While in Wood the listener is the queer female audience member attending an opera, in “The Bounce” it seems as if the listener is the sonically absent woman whose presence completes the sonic restaging and translation of the “Choli Ke Peeche” song and dance performance. Because of this, I want to consider the multiple desires that might emerge from Shwari’s use of “Choli Ke Peeche.” Her repetition of “choli ke peeche kya hai” attempts to sonically re-create, via the absent listener, those queer desires and pleasures found in the visual rendition of “Choli Ke Peeche.” It articulates a desire for the listener to hear and share Shwari’s queer calling. Applying this to “The Bounce,” we can glean the ways in which Shwari invokes these queer intimacies between her and her listeners. She articulates an affective longing for such a queer listener, a politics centered on queer desire that is rendered impossible in the Bollywood film from which it is associated. It is a desire for such a queer desire to exist, a desire that Wood powerfully notes is “the desire for desire itself.”20
It is perhaps Shwari’s indexing of “Choli Ke Peeche” on “The Bounce,” and its attendant queer female desires and memories, that forced the Bollywood film’s director, Subhash Ghai, to threaten a lawsuit. In a similar move to, and on the heels of, “Addictive,” Ghai informed news outlets that he was considering taking legal action against everyone involved in the recording and release of “The Bounce.” He noted, “[It’s] more than just a line, it is an entire concept they’ve taken.”21 As the director of the film, Ghai’s statement, particularly his contention that the song’s concept had been appropriated, points to a recognition of “The Bounce,” via Shwari’s status as a living sample, as a song indexing and potentially reopening the queer memories, voices, desires, pleasures, and possibilities inherent in “Choli Ke Peeche.” But because of how Shwari performed “Choli Ke Peeche,” how she reconstructed it as a sample, “The Bounce” did not qualify as copyright infringement. Ghai was unable to sue, and so “The Bounce” avoided the fate of being another “Addictive.”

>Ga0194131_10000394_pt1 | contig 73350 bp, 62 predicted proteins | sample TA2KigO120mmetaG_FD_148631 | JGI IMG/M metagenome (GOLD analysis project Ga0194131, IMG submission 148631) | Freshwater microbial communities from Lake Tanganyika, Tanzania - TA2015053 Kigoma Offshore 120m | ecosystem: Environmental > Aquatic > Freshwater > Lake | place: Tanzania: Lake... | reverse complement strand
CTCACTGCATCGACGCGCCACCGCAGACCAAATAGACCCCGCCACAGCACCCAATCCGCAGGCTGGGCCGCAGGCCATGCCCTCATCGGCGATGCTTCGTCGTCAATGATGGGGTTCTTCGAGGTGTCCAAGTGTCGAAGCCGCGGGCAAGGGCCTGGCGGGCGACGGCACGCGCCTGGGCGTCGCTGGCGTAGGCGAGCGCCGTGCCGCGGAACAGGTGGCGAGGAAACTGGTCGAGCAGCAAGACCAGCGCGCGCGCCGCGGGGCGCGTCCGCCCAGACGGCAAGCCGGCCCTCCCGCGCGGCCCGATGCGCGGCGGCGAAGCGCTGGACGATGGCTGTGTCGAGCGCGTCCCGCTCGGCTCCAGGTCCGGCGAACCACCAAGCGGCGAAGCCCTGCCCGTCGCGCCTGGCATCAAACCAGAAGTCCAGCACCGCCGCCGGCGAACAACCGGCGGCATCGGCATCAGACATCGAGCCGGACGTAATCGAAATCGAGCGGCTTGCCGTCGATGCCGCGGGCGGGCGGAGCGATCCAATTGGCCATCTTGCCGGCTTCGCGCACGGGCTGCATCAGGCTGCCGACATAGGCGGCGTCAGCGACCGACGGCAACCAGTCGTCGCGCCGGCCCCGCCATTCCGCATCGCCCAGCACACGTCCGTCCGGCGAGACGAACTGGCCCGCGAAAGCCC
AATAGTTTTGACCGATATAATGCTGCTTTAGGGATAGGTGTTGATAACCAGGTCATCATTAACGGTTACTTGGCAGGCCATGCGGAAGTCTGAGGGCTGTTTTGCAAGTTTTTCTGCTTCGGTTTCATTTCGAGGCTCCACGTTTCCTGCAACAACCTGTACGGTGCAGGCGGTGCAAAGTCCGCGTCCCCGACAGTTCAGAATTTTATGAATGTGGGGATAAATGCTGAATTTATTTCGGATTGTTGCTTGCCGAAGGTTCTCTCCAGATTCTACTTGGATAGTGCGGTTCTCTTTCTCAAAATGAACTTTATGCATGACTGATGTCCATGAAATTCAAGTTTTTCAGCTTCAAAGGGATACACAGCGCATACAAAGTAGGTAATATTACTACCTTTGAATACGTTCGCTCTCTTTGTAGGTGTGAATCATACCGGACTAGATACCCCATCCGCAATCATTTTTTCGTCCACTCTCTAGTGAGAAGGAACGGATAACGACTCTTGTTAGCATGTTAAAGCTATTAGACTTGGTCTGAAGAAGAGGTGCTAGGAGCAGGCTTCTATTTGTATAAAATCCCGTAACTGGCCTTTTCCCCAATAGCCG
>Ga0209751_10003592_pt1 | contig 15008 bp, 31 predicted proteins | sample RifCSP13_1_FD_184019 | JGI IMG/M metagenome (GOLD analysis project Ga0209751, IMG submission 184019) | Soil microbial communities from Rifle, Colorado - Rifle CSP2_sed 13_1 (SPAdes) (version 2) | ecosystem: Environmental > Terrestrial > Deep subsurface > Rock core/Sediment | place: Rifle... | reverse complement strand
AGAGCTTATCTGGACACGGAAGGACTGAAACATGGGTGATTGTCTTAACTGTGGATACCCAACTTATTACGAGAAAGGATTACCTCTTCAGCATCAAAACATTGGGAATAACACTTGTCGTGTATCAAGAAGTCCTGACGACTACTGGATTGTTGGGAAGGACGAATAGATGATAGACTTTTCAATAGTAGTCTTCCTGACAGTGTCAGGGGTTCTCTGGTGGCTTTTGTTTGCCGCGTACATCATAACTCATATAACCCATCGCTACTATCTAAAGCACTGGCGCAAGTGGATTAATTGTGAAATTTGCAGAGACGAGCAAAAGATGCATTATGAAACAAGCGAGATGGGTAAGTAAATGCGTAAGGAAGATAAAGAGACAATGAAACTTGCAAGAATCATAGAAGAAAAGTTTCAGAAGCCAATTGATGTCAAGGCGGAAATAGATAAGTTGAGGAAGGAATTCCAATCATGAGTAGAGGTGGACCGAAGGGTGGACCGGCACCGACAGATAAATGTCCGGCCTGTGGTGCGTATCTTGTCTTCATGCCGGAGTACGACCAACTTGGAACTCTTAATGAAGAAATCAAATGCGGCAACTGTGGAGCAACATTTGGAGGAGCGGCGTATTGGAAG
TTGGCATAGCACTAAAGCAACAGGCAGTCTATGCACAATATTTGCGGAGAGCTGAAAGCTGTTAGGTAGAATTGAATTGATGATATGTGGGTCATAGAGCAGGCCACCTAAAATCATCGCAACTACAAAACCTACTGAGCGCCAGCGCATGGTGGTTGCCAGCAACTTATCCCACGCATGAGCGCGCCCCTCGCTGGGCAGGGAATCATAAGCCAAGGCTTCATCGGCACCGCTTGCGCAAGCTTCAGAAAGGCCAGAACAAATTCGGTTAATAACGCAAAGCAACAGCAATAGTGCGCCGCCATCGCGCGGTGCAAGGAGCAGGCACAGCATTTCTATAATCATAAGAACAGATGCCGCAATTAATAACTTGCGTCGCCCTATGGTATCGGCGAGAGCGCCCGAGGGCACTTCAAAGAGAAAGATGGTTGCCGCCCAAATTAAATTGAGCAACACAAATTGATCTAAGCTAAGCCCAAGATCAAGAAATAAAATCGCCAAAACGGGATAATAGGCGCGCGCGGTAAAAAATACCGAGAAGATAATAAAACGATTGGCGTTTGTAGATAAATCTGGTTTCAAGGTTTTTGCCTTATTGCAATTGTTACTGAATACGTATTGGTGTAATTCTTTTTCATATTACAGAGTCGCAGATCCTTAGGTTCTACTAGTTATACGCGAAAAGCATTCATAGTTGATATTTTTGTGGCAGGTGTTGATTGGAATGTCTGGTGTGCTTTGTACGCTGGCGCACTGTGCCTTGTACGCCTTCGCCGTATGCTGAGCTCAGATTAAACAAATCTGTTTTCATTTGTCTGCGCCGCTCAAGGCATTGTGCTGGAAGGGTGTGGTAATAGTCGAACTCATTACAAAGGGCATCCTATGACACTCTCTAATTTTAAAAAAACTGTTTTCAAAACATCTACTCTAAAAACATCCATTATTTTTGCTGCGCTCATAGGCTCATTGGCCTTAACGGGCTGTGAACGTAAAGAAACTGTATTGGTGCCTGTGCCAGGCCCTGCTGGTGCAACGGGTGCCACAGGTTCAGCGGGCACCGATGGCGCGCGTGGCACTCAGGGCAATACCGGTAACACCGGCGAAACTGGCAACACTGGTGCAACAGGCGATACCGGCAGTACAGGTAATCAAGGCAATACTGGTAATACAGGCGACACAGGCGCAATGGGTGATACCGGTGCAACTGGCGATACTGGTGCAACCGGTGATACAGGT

Blowing the Indian Flute
After “The Bounce,” Timbaland and Shwari began working on more songs. They created a track for a multimillion-dollar KMart and Joe Boxer underwear ad campaign, Timbaland introduced Shwari to his friend and colleague Pharrell Williams who enlisted her to sing on a song for the Charlie’s Angels movie sequel, and Timbaland and Williams agreed to coproduce Shwari’s debut album and help her obtain a record deal with a major label. In order to further advertise Shwari’s work, Timbaland collaborated with her as a singer and writer on his and his rap partner Magoo’s third studio album, Under Construction Part II. Together, Shwari and Timbaland developed a song on the album titled “Indian Flute” that, once released, they believed would be “the most amazing Indian urban record yet,” and a song that would further evidence their Afro–South Asian pursuit of “doing something different.” Notably, “Indian Flute” was going to be Shwari’s first A-side single and her first track to have an accompanying music video.
Divided into three verses (and an eight-measure bridge), “Indian Flute” centers on flirtatious dialogue between Shwari and Timbaland, Magoo and Shwari, and Sebastian and Shwari, respectively. In the first verse, Timbaland remarks that he has been “eyeing you [Shwari] from afar”; the second verse features Magoo informing Shwari that sleeping on the same bed and watching late-night movies would inevitably lead to a sexual encounter; and in the last verse, Sebastian advises Shwari on how to keep their imminent sexual relationship a secret. Shwari engages the sexual advances of Timbaland, Magoo, and Sebastian, but does so speaking in what Nabeel Zuberi defines as “Punjabi-inflected Hindi.”22 For example, she queries Timbaland “zara sa choom loo to kya?” (why don’t you give me a little kiss?). The trading of pickup lines within each verse concludes with a linguistic crossing and exchange—Shwari sings a line in English, and her male interlocutors respond in Hindi.